Staff Publications

Staff Publications

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    'Staff publications' is the digital repository of Wageningen University & Research

    'Staff publications' contains references to publications authored by Wageningen University staff from 1976 onward.

    Publications authored by the staff of the Research Institutes are available from 1995 onwards.

    Full text documents are added when available. The database is updated daily and currently holds about 240,000 items, of which 72,000 in open access.

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Record number 535527
Title Pathways for agriculture and forestry to contribute to terrestrial biodiversity conservation : A global scenario-study
Author(s) Kok, Marcel T.J.; Alkemade, Rob; Bakkenes, Michel; Eerdt, Martha van; Janse, Jan; Mandryk, Maryia; Kram, Tom; Lazarova, Tanya; Meijer, Johan; Oorschot, Mark van; Westhoek, Henk; Zagt, Roderick van der; Berg, Maurits van der; Esch, Stefan van der; Prins, Anne Gerdien; Vuuren, Detlef P. van
Source Biological Conservation 221 (2018). - ISSN 0006-3207 - p. 137 - 150.
DOI http://dx.doi.org/10.1016/j.biocon.2018.03.003
Department(s) Environmental Systems Analysis Group
WUR GTB Teelt & Gewasfysiologie
CVI Dierverzorging en biotechniek
KLV Professional Match BV
Publication type Refereed Article in a scientific journal
Publication year 2018
Keyword(s) Agriculture - Biodiversity conservation - Forestry - Global scenarios - Sustainable development goals (SDGs) - Sustainable use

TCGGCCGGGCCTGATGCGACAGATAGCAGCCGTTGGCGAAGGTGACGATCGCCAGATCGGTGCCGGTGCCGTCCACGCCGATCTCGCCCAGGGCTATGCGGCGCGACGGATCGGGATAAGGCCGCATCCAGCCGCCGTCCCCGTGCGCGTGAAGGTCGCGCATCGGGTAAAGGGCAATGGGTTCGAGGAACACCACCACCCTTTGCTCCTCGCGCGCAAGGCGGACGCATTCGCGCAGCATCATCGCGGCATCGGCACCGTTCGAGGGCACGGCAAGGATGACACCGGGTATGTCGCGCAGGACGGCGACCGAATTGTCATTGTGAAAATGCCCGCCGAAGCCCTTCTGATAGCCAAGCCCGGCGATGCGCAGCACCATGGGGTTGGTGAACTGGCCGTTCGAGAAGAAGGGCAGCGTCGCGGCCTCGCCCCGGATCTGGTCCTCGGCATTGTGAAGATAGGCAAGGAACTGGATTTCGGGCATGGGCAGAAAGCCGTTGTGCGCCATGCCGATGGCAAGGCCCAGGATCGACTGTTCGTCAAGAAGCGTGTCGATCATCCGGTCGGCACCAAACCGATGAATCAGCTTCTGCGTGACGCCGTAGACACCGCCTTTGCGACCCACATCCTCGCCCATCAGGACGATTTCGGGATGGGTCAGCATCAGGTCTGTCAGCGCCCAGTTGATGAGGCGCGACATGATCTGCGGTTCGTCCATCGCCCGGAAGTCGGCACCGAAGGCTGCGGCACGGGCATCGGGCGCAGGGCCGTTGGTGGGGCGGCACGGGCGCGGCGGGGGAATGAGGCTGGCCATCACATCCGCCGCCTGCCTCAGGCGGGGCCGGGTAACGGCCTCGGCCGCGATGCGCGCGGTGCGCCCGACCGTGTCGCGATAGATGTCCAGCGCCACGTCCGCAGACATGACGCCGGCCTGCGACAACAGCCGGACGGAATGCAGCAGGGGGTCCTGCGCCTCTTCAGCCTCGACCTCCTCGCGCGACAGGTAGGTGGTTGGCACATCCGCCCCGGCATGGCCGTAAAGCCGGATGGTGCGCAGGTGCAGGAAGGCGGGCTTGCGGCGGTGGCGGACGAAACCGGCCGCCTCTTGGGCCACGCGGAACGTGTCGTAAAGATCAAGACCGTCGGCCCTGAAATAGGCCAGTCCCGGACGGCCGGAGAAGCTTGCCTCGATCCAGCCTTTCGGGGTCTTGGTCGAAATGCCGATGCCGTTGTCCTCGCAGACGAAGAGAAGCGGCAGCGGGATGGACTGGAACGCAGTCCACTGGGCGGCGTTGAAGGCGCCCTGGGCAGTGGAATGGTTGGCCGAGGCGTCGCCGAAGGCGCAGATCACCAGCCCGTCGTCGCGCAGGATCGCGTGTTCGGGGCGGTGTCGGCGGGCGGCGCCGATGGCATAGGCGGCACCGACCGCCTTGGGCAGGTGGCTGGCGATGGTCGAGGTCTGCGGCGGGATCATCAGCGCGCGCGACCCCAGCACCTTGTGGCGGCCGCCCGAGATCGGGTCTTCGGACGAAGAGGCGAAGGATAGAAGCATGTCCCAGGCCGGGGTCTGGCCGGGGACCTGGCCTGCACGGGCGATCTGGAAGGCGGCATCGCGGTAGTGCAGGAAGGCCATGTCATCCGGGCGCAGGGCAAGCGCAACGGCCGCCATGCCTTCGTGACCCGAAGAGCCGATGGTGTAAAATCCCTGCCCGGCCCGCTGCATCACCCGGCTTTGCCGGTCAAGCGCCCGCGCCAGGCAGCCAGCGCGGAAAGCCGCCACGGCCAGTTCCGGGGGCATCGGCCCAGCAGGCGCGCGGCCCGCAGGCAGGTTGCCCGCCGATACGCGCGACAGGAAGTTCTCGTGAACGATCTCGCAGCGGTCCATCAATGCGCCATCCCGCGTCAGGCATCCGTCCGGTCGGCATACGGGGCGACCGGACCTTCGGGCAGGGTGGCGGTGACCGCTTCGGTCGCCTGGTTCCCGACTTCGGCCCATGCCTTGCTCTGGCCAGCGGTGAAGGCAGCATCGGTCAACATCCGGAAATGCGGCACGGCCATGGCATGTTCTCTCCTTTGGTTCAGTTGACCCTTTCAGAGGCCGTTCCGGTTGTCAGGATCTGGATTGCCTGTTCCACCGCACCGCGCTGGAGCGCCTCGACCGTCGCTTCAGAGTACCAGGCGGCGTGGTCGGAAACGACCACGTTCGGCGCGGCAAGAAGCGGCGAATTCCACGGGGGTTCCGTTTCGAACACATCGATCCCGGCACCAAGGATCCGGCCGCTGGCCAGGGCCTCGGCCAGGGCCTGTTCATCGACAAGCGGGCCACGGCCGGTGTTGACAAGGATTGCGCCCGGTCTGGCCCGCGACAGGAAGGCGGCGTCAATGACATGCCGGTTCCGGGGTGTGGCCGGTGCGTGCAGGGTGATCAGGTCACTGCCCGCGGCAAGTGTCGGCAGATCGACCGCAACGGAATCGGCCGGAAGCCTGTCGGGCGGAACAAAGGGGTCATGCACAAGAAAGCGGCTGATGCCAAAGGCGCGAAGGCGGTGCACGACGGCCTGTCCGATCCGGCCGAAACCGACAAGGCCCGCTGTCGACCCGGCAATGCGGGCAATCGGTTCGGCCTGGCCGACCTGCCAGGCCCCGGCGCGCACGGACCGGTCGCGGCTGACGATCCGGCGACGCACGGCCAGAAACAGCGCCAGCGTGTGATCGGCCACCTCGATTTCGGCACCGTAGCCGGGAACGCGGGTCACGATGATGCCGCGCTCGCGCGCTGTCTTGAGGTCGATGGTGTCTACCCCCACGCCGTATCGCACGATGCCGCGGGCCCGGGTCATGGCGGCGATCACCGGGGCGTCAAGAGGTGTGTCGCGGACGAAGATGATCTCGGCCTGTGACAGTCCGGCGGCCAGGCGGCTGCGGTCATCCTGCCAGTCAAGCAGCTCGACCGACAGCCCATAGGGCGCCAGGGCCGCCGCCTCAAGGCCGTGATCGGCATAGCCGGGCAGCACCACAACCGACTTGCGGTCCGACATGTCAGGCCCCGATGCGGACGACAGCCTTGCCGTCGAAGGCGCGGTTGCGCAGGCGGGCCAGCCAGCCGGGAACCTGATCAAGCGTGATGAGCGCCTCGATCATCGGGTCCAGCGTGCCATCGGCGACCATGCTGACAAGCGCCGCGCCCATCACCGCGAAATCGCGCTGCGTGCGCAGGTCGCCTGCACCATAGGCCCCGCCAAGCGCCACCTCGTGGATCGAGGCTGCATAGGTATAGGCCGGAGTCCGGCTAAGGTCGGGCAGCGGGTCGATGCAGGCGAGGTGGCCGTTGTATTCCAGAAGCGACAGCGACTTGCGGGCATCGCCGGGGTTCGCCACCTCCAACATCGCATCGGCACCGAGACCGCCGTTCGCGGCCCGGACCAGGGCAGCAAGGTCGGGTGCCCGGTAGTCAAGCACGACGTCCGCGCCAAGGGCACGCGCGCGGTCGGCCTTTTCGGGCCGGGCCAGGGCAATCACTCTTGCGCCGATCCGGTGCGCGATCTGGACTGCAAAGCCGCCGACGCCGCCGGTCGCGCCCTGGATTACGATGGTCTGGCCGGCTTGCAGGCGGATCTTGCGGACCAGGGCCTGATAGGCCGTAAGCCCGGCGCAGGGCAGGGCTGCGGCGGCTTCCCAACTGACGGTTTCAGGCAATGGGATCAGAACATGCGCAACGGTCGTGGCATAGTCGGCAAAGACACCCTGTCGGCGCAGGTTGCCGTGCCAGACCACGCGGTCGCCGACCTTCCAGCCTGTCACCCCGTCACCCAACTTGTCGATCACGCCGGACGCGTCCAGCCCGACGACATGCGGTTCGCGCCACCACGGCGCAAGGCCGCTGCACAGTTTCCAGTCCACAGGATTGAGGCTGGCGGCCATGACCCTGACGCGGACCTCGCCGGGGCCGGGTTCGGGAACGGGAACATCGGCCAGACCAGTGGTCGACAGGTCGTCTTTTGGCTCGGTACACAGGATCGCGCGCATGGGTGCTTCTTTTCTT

Abstract If the world stays on its current development path, the state of biodiversity will continue to decline. This is due to projected further increases in pressures, most prominently habitat loss and climate change. In order to reduce these pressures, biodiversity conservation and restoration, as well as sustainable resource use, needs to be an integral part of sustainable development strategies of primary production sectors, such as agriculture, forestry, fisheries and energy. This paper presents a model-based analysis of three alternative pathways described as Global Technology, Decentralized Solutions and Consumption Change to conserve biodiversity. Each of these pathways pursues international biodiversity goals together with a broader set of environmental sustainability objectives, including feeding the world, universal access to modern energy, limiting climate change and controlling air pollution. We show that different combinations of bio-physical measures, ecosystem management changes and behavioural changes can globally substantially reduce biodiversity loss in the coming decades (avoided Mean Species Abundance (MSA) loss is 4.4–4.8% MSA, compared to 9.5% MSA loss in the Trend), although the types of biodiversity conserved in the pathways will be different. The agricultural and forestry sectors together have until 2010 globally caused almost 60% of the total reduction in terrestrial biodiversity in MSA terms and 55% of the expected loss up to 2050. We show that increased productivity by technological improvements, increased use of ecological methods in agriculture and forestry, and consumption changes help to avoid biodiversity loss by 3.1–3.5% MSA. In addition, combinations of pathways, taking into account specific regional contexts, might result in even larger reduction of biodiversity loss. The changes needed in the agricultural and forestry sector to achieve this go well beyond current efforts to reduce their impact on biodiversity.
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